The mirrorless Hasselblad X1D-50c features a “cropped” medium-format 50Mp 43.8 x 32.9mm CMOS sensor.. At base ISO, the X1D-50c offers outstanding color depth ( Portrait score ) of 26.2 bits and a dynamic range ( Landscape score ) of 14.8 EV .. While the camera offers sensitivity settings as high as ISO 25,600, the top “true” ISO value the sensor offers is ISO 3200.. Similarly, the X1D-50c’s dynamic range (Landscape score) of 14.8 EV is comparable to the best-performing full-frame sensors we’ve tested — the Nikon D850 and D810 , which achieve the same score at base ISO.. For more detail about sensor performance, our in-depth analysis takes a closer look at the Hasselblad X1D-50c compared to the highest-scoring Nikon D850 and Sony A7R II full-frame sensors.. The Hasselblad X1D-50c and Nikon D850 offer effectively the same dynamic range at all ISO sensitivities.. Both offer around a one-stop advantage over the Sony A7R II at base ISO (14.81 EV compared to 13.89 EV), but the gap narrows as sensitivity is increased, with comparable results between ISO 800 to 3200 for all three sensors.. For “normalized” print results, the X1D-50c exceeds the stated 14 stops of dynamic range that Hasselblad claims, measuring 14.81 EV, which matches the Nikon D850 and offers around one stop better dynamic range than the Sony A7R II at base ISO.Those scores are for Print results, however, where resolution is “normalized” to an 8Mp 12×8-inch print at 300ppi.. We can see that at base ISO, the X1D-50c achieves a score of 13.55 EV, which comes very close to the 14 stops of dynamic range Hasselblad claims for the 16-bit color definition potential of the sensor.. As such, it’s the highest Low-Light ISO score we’ve recorded, and for Print results, we can see that the larger sensor surface area on the X1D-50c gives it a slight edge over the full-frame Nikon D850 and Sony A7R II.. The X1D-50c provides slightly higher DB values at all ISO sensitivity settings for normalized print results, differentiating it from the top-performing, high-resolution full-frame sensors in the Nikon D850 and the Sony A7R II.. At 102 points overall, it also achieves either the best, or very close to the best results for both color depth and dynamic range.. That said, while its image quality is up there with the best, it’s not significantly better than other super high-resolution full-frame sensors, such as the Nikon D850 DSLR or the Sony A7R II, except in low light.

<p><a href="https://youtu.be/zvRk6ZE_5PU"></a></p> <h2>X1D II 50C von Hasselblad - Leistungsstarke, spiegellose Kamera im Mittelformat</h2> <ul> <li>43.8 x 32.9 mm Sensor</li> <li>3,6-Zoll-Touch-Display</li> <li>Schnell startklar</li> <li>Integriert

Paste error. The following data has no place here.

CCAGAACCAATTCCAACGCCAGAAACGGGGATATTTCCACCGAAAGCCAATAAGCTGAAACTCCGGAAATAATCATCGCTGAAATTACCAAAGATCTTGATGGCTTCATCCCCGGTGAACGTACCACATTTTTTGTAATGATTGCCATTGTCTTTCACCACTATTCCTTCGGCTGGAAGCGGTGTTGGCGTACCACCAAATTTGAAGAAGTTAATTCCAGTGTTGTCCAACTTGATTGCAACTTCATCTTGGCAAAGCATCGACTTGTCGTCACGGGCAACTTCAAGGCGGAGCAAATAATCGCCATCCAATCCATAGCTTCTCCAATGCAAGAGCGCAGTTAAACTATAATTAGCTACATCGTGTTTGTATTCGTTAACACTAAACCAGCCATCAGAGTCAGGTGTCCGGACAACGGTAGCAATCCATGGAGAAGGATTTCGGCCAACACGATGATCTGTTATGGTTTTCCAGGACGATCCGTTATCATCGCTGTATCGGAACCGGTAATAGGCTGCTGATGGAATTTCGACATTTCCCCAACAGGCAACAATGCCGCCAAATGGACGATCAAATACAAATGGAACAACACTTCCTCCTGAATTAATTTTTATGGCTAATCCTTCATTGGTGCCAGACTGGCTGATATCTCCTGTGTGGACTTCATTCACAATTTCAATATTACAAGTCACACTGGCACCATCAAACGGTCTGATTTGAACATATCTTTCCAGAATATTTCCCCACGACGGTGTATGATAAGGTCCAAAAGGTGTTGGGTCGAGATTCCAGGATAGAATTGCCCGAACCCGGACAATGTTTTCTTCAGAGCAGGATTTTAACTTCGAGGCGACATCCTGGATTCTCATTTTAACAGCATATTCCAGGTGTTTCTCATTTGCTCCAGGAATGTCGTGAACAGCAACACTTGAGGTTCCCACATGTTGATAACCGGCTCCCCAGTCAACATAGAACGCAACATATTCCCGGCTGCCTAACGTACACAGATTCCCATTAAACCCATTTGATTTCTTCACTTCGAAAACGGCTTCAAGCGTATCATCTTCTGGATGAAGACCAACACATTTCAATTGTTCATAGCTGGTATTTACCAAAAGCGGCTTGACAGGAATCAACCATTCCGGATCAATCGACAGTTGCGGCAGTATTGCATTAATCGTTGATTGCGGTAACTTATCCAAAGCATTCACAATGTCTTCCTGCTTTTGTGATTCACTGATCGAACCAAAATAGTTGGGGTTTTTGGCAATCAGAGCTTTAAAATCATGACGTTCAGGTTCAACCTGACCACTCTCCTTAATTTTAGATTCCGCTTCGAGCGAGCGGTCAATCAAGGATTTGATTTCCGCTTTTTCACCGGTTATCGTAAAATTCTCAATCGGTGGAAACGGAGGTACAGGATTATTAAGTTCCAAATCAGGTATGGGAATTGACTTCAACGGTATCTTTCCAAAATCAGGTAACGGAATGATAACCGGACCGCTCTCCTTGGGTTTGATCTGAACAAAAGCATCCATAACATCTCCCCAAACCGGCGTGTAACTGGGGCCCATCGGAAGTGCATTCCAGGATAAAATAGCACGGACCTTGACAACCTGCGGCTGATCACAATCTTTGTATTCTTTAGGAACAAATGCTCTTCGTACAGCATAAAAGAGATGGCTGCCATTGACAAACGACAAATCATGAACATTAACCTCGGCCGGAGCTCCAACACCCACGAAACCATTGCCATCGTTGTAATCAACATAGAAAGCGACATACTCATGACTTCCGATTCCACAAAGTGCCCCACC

Die aufgerüstete elektronische Plattform des X1D II 50C umfasst ein brillantes 3,6-Zoll-Touch-Display mit 2,36 Millionen Bildpunkten und einen verbesserten elektronischen OLED-Sucher (EVF) mit 3,69 Millionen Dotsanda (0,87-fache Vergrößerung), beide mit einer höheren Auflösung und einer schnelleren Auflösung Aktualisierungsrate der Live-Ansicht und eine noch schnellere und intuitivere Steuerung der Benutzeroberfläche.. Die Auslöseverzögerung und die Verdunkelungszeit zwischen den Bildern wurden reduziert, und die Startzeit hat sich gegenüber der ersten Generation fast halbiert.Die integrierte WLAN- und USB-C-Verbindung ermöglicht einen portablen Workflow im Mittelformat mit Phocus Mobile 2, mit dem der Fotograf Zeichnungs- und JPEG-Dateien in voller Qualität direkt vom X1D II 50C auf sein iPadPro übertragen und diese bearbeiten kann.. Mit der X1D II 50C kann der Fotograf die Schönheit des Mittelformats aus dem Studio mitnehmen und die Welt um sich herum mit Hasselblads bekannter, atemberaubender Bildqualität einfangen.. Mit der X1D II 50C, die leicht und tragbar ist, kannst Du die Leistung des Mittelformats in einer Kompaktheit nutzen, die kleiner ist als die der meisten 35-mm-Vollformatkameras.. Das brillante 3,6-Zoll-Touch-Display mit 2,36 Millionen Punkten und der verbesserte 3,69-Millionen-Punkt-OLED-EVF des X1D II 50C wurden mit höherer Auflösung aktualisiert, um eine genauere Bewertung von Bildern nach der Aufnahme zu ermöglichen.. Mit einer kürzeren Startzeit, einer Live-Ansicht mit einer schnelleren Bildwiederholrate von 60 fps und einer kürzeren Zeitspanne für Verschluss und Blackout zwischen den Bildern sorgt die X1D II 50C für ein noch flüssigeres Benutzererlebnis.. Der X1D II 50C übernimmt das preisgekrönte Design der ersten Generation und setzt Hasselblads Tradition der Verschmelzung von Form und Funktion nahtlos fort, um ein reibungsloses Handling zu gewährleisten.


1. Hasselblad X1D: 50 Megapixels, Medium Format, $9K
(Tony & Chelsea Northrup)
2. Hasselblad X series digital cameras - X1D & X1DII 50c. Understanding Hasselblad's design philosophy.
(Jonathan Harris at Worldwide Camera Exchange)
3. Hasselblad X1D ii 50c review: I was surprised by it!
4. $10,000 Camera For Street Photography
(Evan Ranft)
5. Hasselblad X1D-50c: Full Review
(Adam Welch - Photographist)
6. Hasselblad H6D-100c Review - Shooting Medium-Format Video